Find Joy In the Journey

Friday, April 28, 2023


Each March, elite ultra-marathoners gather at Frozen Head State park for one of the world’s toughest races. This race requires runners to complete five, twenty-mile laps around the park within 60 hours. Runners must navigate through the woods, ascend hilly terrain, run through the night, and cross several streams. Since the commencement of this event in 1988, only 15 runners have completed the race. The finishers receive no prize money and little press coverage. Moreover, it takes the body an immense amount of time to recover from a race like this. Which begs the question, “Why would anyone ever subject themselves to that kind of pain?” The answer: they have learned that there is great joy in completing a difficult task.

I myself have experienced this feeling of great joy. I coach cross country. Like many sports, practice starts well before the first race. Though the first race is usually in late August, we begin training in May and run all summer through hot, humid days. From May to November, I work on moving the team forward. It is stressful, tiring, and some days I don’t feel like running practice, but I do. Why? When your team runs well and you win a big meet, the joy is hard to explain. It is beyond rewarding for your hard work and dedication to manifest itself in the improvement and victory of your runners. 

My father recently died at 88 years old. He was full of joy and energy his entire life. At 88 years old, he was still running an insurance agency and loved every second of it. In fact, he was working on starting a podcast to help his business grow. His life was not always easy. The love of his life died young, his business ebbed and flowed, and technology kept changing. Nevertheless, he kept the agency growing for over fifty years because he loved the challenge. It forced him to learn new skills and problem solve, and it brought fulfillment and purpose to his life.

The movie Stand and Deliver portrays the life of Jaime Escalante. Mr. Escalante was a math teacher at James A. Garfield high school in Los Angeles. He saw untapped potential in his students and set a goal of teaching the first AP Calculus class at the school. Accomplishing this goal required implementing Saturday classes, convincing the feeder schools to change the math track for students, and countless hours teaching math. Only two students passed the AP exam his first year, but he persevered and every year he taught, this number grew. I’m sure when his students received passing AP exam scores, it brought him great joy.

Anyone can find a rewarding, challenging task to complete. I feel an easy place to start is physical challenges. Depending on your fitness level, set a challenging goal and then go for it. It could be things like: today, do 10 pushups. After school, walk a mile. Walk 10,000 steps a day. Complete 25 pull ups a day, or, for those more ambitious, become the next American Ninja.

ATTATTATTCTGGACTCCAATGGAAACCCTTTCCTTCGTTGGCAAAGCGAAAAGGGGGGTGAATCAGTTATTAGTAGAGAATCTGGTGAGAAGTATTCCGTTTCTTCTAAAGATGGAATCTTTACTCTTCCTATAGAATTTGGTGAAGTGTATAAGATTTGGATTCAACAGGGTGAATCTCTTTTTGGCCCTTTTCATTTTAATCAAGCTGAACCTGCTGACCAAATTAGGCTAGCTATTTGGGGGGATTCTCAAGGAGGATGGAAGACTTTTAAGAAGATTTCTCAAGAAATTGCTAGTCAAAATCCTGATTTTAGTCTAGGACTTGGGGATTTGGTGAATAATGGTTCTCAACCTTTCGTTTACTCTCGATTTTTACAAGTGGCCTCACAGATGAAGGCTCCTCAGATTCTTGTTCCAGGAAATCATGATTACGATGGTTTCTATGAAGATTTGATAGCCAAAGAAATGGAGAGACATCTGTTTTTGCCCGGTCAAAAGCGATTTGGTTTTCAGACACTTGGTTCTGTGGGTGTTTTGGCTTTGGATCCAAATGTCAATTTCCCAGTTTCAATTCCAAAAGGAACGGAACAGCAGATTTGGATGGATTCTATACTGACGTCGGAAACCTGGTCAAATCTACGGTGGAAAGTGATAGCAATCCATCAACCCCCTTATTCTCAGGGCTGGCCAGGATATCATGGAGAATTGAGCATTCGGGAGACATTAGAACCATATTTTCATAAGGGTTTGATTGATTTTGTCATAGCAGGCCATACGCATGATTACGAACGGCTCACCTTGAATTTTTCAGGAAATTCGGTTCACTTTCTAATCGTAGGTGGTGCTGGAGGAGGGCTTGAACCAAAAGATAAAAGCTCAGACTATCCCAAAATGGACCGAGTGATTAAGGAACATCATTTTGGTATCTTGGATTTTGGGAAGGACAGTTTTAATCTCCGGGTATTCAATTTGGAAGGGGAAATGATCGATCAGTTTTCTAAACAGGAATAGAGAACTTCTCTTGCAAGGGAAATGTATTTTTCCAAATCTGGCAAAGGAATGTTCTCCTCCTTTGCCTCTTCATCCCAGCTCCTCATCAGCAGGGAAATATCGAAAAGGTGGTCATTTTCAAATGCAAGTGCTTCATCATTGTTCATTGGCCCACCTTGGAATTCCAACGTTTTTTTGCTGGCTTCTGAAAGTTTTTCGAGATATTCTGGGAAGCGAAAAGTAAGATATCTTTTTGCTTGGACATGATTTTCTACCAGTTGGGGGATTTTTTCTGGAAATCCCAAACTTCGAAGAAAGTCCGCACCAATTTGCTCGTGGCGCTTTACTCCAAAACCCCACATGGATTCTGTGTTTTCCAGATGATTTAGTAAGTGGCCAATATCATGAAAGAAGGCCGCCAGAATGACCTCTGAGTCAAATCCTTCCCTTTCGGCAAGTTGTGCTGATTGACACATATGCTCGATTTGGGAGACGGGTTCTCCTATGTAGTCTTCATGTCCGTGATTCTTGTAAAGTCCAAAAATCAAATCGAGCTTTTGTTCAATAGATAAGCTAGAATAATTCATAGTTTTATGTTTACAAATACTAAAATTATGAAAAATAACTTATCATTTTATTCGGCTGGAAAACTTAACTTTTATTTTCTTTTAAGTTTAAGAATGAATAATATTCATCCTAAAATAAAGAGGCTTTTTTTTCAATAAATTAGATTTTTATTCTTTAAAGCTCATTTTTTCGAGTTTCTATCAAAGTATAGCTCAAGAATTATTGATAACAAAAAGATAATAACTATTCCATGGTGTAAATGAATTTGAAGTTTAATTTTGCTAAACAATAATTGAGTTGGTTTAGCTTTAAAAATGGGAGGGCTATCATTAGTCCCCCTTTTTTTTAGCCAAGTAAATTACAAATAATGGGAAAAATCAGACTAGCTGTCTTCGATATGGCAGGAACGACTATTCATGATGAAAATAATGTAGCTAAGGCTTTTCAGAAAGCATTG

Start looking around you. Is there a problem you can help fix? Maybe it’s a simple problem, like someone left their trash on the sidewalk. Challenge yourself to clean up the area a little. Or, maybe it’s a more complicated issue, like global warming. Though global warming can’t be solved overnight or by one individual, there are small things each of us can do to care for our planet. Look for the little triangle on your cereal boxes, milk cartons, Cliff bar containers, etc. Those triangles signify that your container is recyclable. Challenge yourself to clean those containers and place them in the recycling bin. 

Lastly, identifying an area in your life where you would like to improve is a good way to find a challenge. For example, maybe you want to improve your social and conversational skills. Like many others, you may have grown up shy and feel nervous talking to people. Challenge yourself to start a conversation with at least one new person today. It could be your bus driver, one of the ladies in the cafeteria, the person who delivers your mail, a classmate, or the person you like. Go for it kid, be bold. It does not have to be the deepest conversation, just get to know the other person a little more. 

You can work towards accomplishing a big, difficult task by breaking it up into smaller, easier tasks. So, as one more example, perhaps you want to improve your grades. You can start working towards this goal by setting small goals for yourself like studying for a few extra minutes a night when you know a test is coming up, getting enough sleep (at least 8 hours) the night before a test, and turning all your homework in on time. 

The scary part of a difficult task is that there is no guarantee that it will be accomplished. 

There is a chance of failure. However, both failing at and achieving a difficult task can produce good outcomes. In both situations, you learn. It took Thomas Edison numerous attempts to build a working light bulb. After this experience, he quipped this famous quote: “I have not failed, I have just discovered 99 ways not to make a light bulb.” The important takeaway from this story is that you may not succeed the first time you try, but please, try and try again. Accomplishing a difficult task is not necessarily about succeeding the first time. Rather, it is about learning new skills, persevering in the face of adversity, and building confidence as you improve. 

When you accomplish your difficult task, relish in the joy and sense of achievement you are likely to feel. Also, do not forget to reflect over your experience and the learning process. Think about how your experience will benefit you in the long-term.    



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